I am genuinely intending to save money by spending money, while simultaneously DEPLETING my savings, and INCREASING my credit card debt and gaining nothing. Am I crazy?

Given the drop in interest rates and the rise in inflation, I am currently earning less money on my ISA than my student loan (of which I still have several years left...) is costing me. So, on Monday, I'm paying off my student loan on my credit card, and then paying off the credit card bill at the end of the month with money taken out of my ISA.

I bought some food on buy nothing day. I don't feel guilty.
lnr From: lnr Date: November 30th, 2008 11:02 am (UTC) (Link)
Do you get cashback on the credit card?

The only disadvantage of this approach is that the limits on how much tax free investment you can have each year mean that you've got a much smaller pot of tax efficient savings in future if and when rates go back up, so you've got to try and take that into account somehow. But it sounds like you probably don't have many year's worth of full allowance saved up already, unless your student loan is several times bigger than mine, so not so much of a consideration.

I bought food. And curtains online :-)

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crazyscot From: crazyscot Date: November 30th, 2008 10:29 am (UTC) (Link)
People are stupid. The idea of saving money by spending works, when applied to Joe Public, and don't the marketers know it.
bopeepsheep From: bopeepsheep Date: November 30th, 2008 11:00 am (UTC) (Link)
Taking a flight to a European hypermarket to buy alcohol doesn't seem terribly practical even without the environmental cost, given the restrictions on luggage. ITYM ferry, and I'm not sure what the impact of their crossings are but I suspect it's significantly less than flights, even with the added petrol usage of the cars on board.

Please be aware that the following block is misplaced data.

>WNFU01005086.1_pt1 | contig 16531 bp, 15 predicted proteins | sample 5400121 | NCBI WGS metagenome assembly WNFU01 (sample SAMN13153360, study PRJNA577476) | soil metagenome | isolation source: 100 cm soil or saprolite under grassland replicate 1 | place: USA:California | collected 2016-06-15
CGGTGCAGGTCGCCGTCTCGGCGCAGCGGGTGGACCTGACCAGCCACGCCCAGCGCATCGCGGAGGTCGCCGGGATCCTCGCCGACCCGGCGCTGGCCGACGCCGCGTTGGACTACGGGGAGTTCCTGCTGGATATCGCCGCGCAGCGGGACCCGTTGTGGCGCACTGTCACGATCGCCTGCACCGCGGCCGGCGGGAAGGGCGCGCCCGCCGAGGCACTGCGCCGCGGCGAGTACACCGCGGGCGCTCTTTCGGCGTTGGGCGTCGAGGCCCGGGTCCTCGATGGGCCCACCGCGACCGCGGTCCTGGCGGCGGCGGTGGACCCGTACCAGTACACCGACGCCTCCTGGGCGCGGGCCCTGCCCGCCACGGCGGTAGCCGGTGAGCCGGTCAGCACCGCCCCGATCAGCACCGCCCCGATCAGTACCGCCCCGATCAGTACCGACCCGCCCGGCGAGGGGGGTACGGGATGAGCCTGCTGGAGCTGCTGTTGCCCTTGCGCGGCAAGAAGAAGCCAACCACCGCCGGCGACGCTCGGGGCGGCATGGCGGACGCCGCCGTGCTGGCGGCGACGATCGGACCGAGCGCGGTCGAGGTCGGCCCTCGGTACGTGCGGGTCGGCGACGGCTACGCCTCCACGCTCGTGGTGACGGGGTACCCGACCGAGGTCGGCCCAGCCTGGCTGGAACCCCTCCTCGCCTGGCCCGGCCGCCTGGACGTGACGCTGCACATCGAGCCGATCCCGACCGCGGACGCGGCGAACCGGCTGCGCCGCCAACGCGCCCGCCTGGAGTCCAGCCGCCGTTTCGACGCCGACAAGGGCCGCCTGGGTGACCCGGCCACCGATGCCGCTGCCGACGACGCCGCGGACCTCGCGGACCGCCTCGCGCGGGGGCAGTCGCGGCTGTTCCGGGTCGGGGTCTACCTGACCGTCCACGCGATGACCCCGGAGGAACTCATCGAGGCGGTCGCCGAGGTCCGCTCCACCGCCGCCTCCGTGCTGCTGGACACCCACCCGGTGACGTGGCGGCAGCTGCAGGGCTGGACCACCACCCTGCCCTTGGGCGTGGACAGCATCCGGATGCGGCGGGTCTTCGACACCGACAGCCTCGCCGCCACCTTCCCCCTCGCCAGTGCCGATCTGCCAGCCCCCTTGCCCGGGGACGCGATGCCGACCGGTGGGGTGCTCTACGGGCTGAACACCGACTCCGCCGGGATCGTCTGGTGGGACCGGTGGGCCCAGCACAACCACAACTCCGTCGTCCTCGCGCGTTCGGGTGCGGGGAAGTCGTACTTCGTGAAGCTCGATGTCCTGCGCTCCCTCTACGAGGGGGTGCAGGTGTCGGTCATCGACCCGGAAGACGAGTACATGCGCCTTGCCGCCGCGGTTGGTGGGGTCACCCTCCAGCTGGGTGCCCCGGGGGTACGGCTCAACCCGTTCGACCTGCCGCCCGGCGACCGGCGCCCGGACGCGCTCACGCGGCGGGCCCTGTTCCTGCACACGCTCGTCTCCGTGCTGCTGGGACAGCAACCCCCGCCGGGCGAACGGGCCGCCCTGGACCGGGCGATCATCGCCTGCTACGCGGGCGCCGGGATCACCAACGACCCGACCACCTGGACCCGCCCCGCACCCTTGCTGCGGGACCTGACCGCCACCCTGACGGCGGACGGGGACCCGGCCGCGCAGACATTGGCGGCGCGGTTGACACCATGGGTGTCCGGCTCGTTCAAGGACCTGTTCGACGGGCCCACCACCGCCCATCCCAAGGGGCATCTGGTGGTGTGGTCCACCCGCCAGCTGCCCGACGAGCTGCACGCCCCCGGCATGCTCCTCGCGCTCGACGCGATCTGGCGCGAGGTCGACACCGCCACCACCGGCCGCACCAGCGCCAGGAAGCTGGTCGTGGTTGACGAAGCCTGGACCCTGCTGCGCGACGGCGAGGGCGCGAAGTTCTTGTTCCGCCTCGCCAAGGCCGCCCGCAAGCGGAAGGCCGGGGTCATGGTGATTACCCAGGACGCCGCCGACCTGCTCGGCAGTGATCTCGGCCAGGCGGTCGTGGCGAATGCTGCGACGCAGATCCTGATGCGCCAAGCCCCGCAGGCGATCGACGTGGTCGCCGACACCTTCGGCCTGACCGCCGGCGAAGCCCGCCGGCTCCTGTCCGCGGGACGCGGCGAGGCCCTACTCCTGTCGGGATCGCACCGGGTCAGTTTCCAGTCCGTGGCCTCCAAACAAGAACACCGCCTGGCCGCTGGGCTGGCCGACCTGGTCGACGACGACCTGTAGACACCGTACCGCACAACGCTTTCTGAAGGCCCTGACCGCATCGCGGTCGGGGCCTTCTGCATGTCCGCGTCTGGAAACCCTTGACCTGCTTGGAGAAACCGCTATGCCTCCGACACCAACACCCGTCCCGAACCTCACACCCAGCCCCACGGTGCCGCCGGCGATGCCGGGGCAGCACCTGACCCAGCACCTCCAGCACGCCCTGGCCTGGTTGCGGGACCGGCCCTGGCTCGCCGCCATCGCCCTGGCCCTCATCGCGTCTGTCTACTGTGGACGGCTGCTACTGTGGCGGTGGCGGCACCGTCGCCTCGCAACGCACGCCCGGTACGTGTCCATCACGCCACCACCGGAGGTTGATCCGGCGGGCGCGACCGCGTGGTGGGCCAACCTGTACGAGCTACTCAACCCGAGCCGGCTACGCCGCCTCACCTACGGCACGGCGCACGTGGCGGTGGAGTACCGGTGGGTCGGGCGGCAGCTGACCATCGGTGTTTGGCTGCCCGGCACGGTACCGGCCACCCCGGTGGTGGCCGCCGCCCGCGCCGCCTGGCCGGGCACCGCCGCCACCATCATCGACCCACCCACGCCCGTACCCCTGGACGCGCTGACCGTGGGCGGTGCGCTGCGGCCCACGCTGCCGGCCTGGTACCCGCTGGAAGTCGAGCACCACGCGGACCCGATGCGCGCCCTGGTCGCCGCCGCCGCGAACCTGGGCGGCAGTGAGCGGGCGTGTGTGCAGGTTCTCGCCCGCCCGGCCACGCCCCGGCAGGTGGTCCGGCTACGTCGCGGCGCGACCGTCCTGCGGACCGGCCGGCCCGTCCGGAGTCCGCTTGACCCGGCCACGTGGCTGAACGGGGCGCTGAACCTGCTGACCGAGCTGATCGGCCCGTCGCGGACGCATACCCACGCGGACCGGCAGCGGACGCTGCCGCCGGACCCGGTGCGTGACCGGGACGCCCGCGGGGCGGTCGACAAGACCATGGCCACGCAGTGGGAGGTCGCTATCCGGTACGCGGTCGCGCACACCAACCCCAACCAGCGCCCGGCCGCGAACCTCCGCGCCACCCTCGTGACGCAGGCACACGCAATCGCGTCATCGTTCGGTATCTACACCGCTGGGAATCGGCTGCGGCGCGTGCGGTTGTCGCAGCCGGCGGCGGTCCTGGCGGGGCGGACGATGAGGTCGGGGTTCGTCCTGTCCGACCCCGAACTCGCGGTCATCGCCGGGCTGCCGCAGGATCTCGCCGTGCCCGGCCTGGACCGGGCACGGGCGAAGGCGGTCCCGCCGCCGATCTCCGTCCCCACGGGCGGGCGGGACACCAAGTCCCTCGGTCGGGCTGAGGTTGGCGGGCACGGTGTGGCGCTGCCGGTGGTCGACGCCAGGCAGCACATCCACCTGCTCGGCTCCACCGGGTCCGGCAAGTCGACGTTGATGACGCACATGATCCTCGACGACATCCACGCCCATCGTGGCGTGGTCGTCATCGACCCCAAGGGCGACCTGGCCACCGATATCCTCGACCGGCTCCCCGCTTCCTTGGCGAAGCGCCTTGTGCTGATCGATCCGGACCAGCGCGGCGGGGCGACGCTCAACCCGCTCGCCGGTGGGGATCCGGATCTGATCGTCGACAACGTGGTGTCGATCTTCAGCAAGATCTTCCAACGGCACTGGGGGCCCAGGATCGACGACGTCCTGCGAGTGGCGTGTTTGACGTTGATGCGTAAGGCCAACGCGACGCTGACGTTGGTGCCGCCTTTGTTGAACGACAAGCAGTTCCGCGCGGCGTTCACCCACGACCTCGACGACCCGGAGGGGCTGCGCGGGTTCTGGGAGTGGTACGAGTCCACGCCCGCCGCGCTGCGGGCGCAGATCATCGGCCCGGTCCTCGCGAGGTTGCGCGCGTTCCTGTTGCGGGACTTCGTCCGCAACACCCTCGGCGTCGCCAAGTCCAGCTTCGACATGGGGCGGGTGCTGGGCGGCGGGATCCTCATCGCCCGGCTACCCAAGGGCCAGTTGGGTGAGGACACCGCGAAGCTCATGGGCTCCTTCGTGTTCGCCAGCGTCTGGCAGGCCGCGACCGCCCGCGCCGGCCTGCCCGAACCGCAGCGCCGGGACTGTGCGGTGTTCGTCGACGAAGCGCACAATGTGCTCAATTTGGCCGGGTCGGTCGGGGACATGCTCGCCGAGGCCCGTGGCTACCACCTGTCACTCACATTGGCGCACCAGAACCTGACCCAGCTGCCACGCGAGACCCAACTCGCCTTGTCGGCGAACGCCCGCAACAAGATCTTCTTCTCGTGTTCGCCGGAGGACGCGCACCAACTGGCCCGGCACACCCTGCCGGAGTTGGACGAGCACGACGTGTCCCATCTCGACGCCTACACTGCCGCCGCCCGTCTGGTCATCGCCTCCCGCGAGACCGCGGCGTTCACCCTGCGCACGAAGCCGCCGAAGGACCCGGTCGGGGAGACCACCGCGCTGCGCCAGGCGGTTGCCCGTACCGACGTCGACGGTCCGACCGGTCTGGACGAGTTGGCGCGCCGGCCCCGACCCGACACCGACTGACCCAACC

(But yes, it's hardly 'saving'.)
shermarama From: shermarama Date: November 30th, 2008 01:06 pm (UTC) (Link)
It'll mean by ferry, aye. In which case we can decry that tip for its London-centrism, since it's easy and cheap and a bit of a laugh to take you and your mates and a car to the hypermarkets of Calais if you're in the south east, and pointlessly expensive and long-distance if you're from almost anywhere else in the UK.
hatmandu From: hatmandu Date: November 30th, 2008 11:15 am (UTC) (Link)
Good points about MoneySavingExpert (including the abysmal design) - I have haunted it every now and then but am gradually giving up - thus saving time as well as money. The saving by spending stuff is rather like the doomed Richard Carstone in Bleak House, culture fans.
monkeyhands From: monkeyhands Date: November 30th, 2008 12:14 pm (UTC) (Link)
Thank you for this post, which pretty much says it all about the lies we tell ourselves and the lies the media tells us.

What especially cracked me up about the conversation on the Money Saving Expert forum was the guy who said that he wasn't sorry because Woolworths are shite and shopping there was a miserable experience anyway. He then ends his comment with the words: "Looks like argos are getting my money this year". Yeah! You tell 'em! Who said consumers don't have power?